In In re ADI Liquidation, No. 14-12092, 2015 Bankr. LEXIS 1611 (Bankr. D. Del. May 5, 2015), the debtors filed a joint motion with a creditors' committee to reduce the allowed amounts of claims under 11 U.S.C. Section 503(b)(9), by asserting defenses of setoff and recoupment. A number of holders of Section 503(b)(9) claims objected to the joint motion, arguing that, among other things, the debtors' right of setoff should be asserted against prepetition general unsecured claims prior to being asserted against administrative expense claims. U.S. Bankruptcy Judge Kevin J. Carey of the District of Delaware rejected the creditors' claims in an opinion that explores many of the parameters of setoff and recoupment in the Chapter 11 context.
As many creditors are disappointed to learn, the Bankruptcy Code does not create a level playing field. With regard to setoff, a debtor has broad rights under 11 U.S.C. Section 558, which preserves for the estate all defenses that a debtor may have to a claim. As Carey noted, "Because Section 558 preserves to the debtor the defenses it would have had prepetition, the court must examine the transaction as though the bankruptcy had not been filed," citing In re Papercraft, 127 B.R. 346, 350 (Bankr. W.D. Pa. 1991). As a corollary, "The prepetition/post-petition distinction is not relevant under Section 558," he said, citing In re PSA, 277 B.R. 51, 53 (Bankr. D. Del. 2002). By contrast, a creditor's setoff rights are preserved under 11 U.S.C. Section 553, which "restricts the exercise of a creditor's rights so that prepetition setoff rights can be applied only to prepetition debts and obligations." This disparate treatment of setoff rights serves the Bankruptcy Code's goal of maximizing estate assets for ultimate distribution to creditors. However, this fulfillment of legislative goals is undoubtedly of little comfort to creditors who find that the debtor's prepetition setoff rights may eliminate 100 percent dollars, while a creditor's prepetition setoff rights may only eliminate proportional dollars.
The Internal Revenue Service enjoys an exception to this rule. Some courts have permitted the IRS to set off tax refunds against general unsecured claims before applying setoff to priority claims. However, the Tax Code provides a basis for this treatment; see 26 U.S.C. Section 6402(a). In the ADI Liquidation case, the objecting creditors could identify no statutory basis that would permit them to avoid the restrictive application of setoff under Section 553 of the Bankruptcy Code.
The ADI Liquidation creditors argued that, because setoff claims are secured claims under 11 U.S.C. Section 506, the creditors were entitled to adequate protection of their secured claims to the extent that those claims were reduced by setoff. Carey rejected this argument, citing to the decision in In re Circuit City Stores, No. 08-35653, 2009 Bankr. LEXIS 4011 (Bankr. E.D. Va. Dec. 3, 2009). In that decision, the court held that the debtor's assertion of setoff against an administrative expense claim does not "erode the value" of that claim. Rather, "the claimant gets the benefits of the extinguishment of the debt it owes dollar for dollar." It would not be unreasonable for creditors to read the Circuit City decision and wonder whether the court was speaking "tongue in cheek," since the court almost seemed to imply that creditors should be grateful for a dollar-for-dollar reduction of their claims.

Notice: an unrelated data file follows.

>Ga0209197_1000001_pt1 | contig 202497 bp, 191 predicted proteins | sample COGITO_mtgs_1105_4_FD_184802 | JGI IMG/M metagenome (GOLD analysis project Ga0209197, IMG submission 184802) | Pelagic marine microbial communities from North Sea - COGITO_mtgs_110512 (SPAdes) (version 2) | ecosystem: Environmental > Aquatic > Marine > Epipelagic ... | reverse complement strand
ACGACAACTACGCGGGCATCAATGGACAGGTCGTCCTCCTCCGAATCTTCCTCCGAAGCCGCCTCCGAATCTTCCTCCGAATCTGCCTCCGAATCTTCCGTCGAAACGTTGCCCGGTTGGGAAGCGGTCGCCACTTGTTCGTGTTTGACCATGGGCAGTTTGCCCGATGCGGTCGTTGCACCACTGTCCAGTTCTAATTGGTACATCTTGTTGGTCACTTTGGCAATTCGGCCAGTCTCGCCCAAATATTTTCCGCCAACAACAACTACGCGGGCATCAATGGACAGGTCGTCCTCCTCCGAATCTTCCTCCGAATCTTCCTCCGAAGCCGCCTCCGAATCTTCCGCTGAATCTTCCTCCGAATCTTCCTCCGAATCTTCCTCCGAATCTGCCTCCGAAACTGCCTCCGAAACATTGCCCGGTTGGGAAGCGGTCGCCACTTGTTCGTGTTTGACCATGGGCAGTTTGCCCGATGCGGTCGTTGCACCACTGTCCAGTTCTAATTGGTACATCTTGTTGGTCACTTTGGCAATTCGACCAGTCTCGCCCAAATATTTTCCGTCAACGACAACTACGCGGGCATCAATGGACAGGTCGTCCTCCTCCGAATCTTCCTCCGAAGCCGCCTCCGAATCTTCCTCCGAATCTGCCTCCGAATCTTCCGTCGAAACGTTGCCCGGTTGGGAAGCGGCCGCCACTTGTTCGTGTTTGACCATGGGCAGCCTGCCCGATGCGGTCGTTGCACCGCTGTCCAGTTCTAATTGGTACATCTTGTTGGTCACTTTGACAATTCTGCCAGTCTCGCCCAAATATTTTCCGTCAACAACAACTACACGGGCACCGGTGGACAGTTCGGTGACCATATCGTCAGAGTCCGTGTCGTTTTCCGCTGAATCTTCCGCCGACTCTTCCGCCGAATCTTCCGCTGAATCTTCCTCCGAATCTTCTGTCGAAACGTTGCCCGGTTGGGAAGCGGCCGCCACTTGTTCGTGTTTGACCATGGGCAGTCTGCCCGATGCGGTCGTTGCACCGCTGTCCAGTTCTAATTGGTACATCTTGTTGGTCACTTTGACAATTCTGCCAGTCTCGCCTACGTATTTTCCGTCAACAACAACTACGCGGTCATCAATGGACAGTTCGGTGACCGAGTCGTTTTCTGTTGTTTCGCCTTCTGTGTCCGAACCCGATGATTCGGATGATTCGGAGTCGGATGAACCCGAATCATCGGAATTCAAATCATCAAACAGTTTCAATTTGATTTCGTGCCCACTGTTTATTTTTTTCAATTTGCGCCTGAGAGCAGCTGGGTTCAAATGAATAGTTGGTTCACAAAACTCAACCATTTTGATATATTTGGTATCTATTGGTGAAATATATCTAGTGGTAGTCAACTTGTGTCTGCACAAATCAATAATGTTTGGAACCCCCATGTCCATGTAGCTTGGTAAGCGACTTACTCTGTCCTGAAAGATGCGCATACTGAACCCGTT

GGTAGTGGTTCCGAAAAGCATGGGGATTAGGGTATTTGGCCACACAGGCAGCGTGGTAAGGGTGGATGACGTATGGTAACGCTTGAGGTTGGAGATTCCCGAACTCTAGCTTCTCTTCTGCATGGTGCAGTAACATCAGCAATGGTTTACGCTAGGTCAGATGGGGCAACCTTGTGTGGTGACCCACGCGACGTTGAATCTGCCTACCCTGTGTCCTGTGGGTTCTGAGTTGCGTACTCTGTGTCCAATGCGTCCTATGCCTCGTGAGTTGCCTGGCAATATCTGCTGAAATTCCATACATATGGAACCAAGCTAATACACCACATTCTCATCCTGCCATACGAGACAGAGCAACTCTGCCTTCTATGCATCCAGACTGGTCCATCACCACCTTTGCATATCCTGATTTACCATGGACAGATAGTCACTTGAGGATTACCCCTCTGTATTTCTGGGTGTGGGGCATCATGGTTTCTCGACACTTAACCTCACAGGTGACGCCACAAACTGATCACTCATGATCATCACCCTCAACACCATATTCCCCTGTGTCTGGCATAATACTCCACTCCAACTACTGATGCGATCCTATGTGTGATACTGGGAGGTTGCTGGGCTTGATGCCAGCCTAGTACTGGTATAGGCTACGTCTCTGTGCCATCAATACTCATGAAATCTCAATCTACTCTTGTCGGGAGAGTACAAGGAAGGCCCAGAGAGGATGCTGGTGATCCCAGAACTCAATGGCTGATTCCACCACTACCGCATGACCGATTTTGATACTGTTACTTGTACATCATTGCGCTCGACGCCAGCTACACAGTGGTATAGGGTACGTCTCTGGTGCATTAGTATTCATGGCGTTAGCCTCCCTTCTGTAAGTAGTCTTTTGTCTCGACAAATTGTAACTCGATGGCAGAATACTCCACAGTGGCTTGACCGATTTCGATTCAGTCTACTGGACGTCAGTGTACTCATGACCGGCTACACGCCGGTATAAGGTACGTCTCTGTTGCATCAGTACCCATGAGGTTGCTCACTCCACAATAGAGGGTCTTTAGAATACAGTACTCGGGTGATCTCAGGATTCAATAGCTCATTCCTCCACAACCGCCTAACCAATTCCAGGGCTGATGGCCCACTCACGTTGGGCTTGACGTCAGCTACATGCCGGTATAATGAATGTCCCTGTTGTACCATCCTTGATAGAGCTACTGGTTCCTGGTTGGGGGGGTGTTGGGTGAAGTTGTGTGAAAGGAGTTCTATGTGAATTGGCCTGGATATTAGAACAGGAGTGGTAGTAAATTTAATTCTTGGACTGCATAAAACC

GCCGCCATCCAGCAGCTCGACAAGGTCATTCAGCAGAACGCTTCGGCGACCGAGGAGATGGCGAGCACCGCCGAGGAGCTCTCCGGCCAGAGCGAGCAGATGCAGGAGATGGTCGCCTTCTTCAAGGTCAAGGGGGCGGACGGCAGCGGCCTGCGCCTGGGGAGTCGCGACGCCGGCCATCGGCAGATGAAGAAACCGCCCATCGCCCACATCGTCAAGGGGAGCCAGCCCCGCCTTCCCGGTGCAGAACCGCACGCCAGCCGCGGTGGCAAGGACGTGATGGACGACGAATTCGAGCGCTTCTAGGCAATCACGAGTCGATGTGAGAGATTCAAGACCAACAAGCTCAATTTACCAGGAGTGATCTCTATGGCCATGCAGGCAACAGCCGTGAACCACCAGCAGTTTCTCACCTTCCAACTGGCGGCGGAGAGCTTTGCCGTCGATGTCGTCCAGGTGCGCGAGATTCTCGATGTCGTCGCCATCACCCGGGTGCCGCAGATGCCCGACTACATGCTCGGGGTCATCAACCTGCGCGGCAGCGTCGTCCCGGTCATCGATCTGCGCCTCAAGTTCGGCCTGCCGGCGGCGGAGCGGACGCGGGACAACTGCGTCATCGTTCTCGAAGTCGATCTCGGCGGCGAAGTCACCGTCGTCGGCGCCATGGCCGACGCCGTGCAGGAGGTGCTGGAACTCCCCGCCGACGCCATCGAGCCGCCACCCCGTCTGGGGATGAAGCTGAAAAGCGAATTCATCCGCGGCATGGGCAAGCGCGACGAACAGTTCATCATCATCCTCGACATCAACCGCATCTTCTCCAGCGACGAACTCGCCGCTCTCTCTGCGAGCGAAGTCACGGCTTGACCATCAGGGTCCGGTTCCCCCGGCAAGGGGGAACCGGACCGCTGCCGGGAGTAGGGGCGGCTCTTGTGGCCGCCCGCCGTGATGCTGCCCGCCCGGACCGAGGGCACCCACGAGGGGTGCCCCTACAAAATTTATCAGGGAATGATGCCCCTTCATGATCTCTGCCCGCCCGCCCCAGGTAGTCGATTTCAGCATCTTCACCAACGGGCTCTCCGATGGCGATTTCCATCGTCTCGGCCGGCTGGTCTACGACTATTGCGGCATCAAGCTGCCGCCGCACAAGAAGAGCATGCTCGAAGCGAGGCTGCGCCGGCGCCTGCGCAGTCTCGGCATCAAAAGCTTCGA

The ADI Liquidation creditors argued that their course of dealings with the debtors and/or their contracts with the debtors restricted the application of setoff or recoupment. Carey had already rejected that argument in In re Prince Sports, No. 12-11439, 2013 Bankr. LEXIS 5334 (Bankr. D. Del. Dec. 11, 2013), where he held that "setoff and recoupment are not dependent on the parties' contract; rather they are equitable remedies available independent of any contractual remedy." However, his opinion gives the ADI Liquidation creditors the opportunity to argue that course of dealing or contract provisions limit setoff, so long as there is a "good-faith basis" for doing so.
Finally, Carey rejected the argument that holders of claims under Section 503(b)(9) are entitled to interest on their claims, noting that there is no authority in the Bankruptcy Code or elsewhere to support such a claim.
In sum, the Bankruptcy Code creates an uneven playing field, which is tilted in the debtors' favor. A debtor may set off its prepetition claims against a creditor's administrative expense claims. Creditors, on the other hand, are bound by a doctrine of parallelism where only post-petition creditor claims may be set off against a debtor's post-petition claims against that creditor.
Reprinted with permission from Delaware Business Court Insider, © ALM Media Properties LLC. All rights reserved.